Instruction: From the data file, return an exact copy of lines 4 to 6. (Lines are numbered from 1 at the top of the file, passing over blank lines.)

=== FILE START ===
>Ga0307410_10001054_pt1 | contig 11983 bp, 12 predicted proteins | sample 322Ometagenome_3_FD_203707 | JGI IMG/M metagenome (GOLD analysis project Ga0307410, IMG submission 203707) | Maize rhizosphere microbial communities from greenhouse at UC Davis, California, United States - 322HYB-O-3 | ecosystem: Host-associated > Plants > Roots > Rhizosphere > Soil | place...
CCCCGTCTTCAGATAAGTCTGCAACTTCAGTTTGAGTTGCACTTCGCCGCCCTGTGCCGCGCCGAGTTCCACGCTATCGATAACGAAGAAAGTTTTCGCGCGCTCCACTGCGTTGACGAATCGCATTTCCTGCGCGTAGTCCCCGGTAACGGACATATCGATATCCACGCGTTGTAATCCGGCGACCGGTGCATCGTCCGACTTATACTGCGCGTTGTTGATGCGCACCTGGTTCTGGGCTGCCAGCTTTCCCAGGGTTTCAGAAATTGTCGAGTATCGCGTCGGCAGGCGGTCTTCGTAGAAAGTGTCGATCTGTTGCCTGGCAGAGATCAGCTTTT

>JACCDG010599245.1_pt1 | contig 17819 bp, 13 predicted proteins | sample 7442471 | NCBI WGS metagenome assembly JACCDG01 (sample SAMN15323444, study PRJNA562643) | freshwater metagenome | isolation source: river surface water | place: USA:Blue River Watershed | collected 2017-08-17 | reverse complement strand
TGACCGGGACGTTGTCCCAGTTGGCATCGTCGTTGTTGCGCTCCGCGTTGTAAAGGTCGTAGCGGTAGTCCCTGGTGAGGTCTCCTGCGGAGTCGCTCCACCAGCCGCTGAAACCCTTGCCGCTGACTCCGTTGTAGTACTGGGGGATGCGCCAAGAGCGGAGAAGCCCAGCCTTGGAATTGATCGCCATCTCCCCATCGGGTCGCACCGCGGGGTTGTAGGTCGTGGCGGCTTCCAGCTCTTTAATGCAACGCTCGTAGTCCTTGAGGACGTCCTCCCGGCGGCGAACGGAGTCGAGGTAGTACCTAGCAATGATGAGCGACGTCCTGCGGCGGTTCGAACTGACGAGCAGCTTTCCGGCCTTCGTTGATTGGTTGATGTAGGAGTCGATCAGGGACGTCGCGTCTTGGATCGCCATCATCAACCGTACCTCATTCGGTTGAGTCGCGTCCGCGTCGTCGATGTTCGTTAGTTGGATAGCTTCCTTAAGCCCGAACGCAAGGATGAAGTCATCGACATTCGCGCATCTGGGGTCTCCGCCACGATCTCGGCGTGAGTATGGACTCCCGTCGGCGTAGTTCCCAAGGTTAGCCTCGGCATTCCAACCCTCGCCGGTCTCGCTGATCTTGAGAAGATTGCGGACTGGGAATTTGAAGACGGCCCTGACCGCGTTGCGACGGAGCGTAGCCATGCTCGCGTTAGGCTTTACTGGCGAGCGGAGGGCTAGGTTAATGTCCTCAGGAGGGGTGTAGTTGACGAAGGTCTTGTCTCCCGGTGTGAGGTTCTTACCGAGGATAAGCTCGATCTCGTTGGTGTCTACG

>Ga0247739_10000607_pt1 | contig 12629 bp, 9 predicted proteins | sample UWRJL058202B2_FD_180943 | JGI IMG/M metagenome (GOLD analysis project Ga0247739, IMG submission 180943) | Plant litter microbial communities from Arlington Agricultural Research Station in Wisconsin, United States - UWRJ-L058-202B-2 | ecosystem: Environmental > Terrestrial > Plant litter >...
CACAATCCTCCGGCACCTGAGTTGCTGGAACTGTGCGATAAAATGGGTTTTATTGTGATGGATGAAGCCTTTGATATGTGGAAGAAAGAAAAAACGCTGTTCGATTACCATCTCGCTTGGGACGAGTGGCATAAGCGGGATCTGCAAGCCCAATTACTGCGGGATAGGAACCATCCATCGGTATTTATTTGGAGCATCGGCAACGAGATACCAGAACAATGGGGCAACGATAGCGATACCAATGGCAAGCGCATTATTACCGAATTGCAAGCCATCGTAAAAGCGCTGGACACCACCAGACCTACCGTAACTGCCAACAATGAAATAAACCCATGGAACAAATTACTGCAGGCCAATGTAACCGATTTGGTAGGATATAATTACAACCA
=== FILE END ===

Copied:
TGACCGGGACGTTGTCCCAGTTGGCATCGTCGTTGTTGCGCTCCGCGTTGTAAAGGTCGTAGCGGTAGTCCCTGGTGAGGTCTCCTGCGGAGTCGCTCCACCAGCCGCTGAAACCCTTGCCGCTGACTCCGTTGTAGTACTGGGGGATGCGCCAAGAGCGGAGAAGCCCAGCCTTGGAATTGATCGCCATCTCCCCATCGGGTCGCACCGCGGGGTTGTAGGTCGTGGCGGCTTCCAGCTCTTTAATGCAACGCTCGTAGTCCTTGAGGACGTCCTCCCGGCGGCGAACGGAGTCGAGGTAGTACCTAGCAATGATGAGCGACGTCCTGCGGCGGTTCGAACTGACGAGCAGCTTTCCGGCCTTCGTTGATTGGTTGATGTAGGAGTCGATCAGGGACGTCGCGTCTTGGATCGCCATCATCAACCGTACCTCATTCGGTTGAGTCGCGTCCGCGTCGTCGATGTTCGTTAGTTGGATAGCTTCCTTAAGCCCGAACGCAAGGATGAAGTCATCGACATTCGCGCATCTGGGGTCTCCGCCACGATCTCGGCGTGAGTATGGACTCCCGTCGGCGTAGTTCCCAAGGTTAGCCTCGGCATTCCAACCCTCGCCGGTCTCGCTGATCTTGAGAAGATTGCGGACTGGGAATTTGAAGACGGCCCTGACCGCGTTGCGACGGAGCGTAGCCATGCTCGCGTTAGGCTTTACTGGCGAGCGGAGGGCTAGGTTAATGTCCTCAGGAGGGGTGTAGTTGACGAAGGTCTTGTCTCCCGGTGTGAGGTTCTTACCGAGGATAAGCTCGATCTCGTTGGTGTCTACG

>Ga0247739_10000607_pt1 | contig 12629 bp, 9 predicted proteins | sample UWRJL058202B2_FD_180943 | JGI IMG/M metagenome (GOLD analysis project Ga0247739, IMG submission 180943) | Plant litter microbial communities from Arlington Agricultural Research Station in Wisconsin, United States - UWRJ-L058-202B-2 | ecosystem: Environmental > Terrestrial > Plant litter >...
CACAATCCTCCGGCACCTGAGTTGCTGGAACTGTGCGATAAAATGGGTTTTATTGTGATGGATGAAGCCTTTGATATGTGGAAGAAAGAAAAAACGCTGTTCGATTACCATCTCGCTTGGGACGAGTGGCATAAGCGGGATCTGCAAGCCCAATTACTGCGGGATAGGAACCATCCATCGGTATTTATTTGGAGCATCGGCAACGAGATACCAGAACAATGGGGCAACGATAGCGATACCAATGGCAAGCGCATTATTACCGAATTGCAAGCCATCGTAAAAGCGCTGGACACCACCAGACCTACCGTAACTGCCAACAATGAAATAAACCCATGGAACAAATTACTGCAGGCCAATGTAACCGATTTGGTAGGATATAATTACAACCA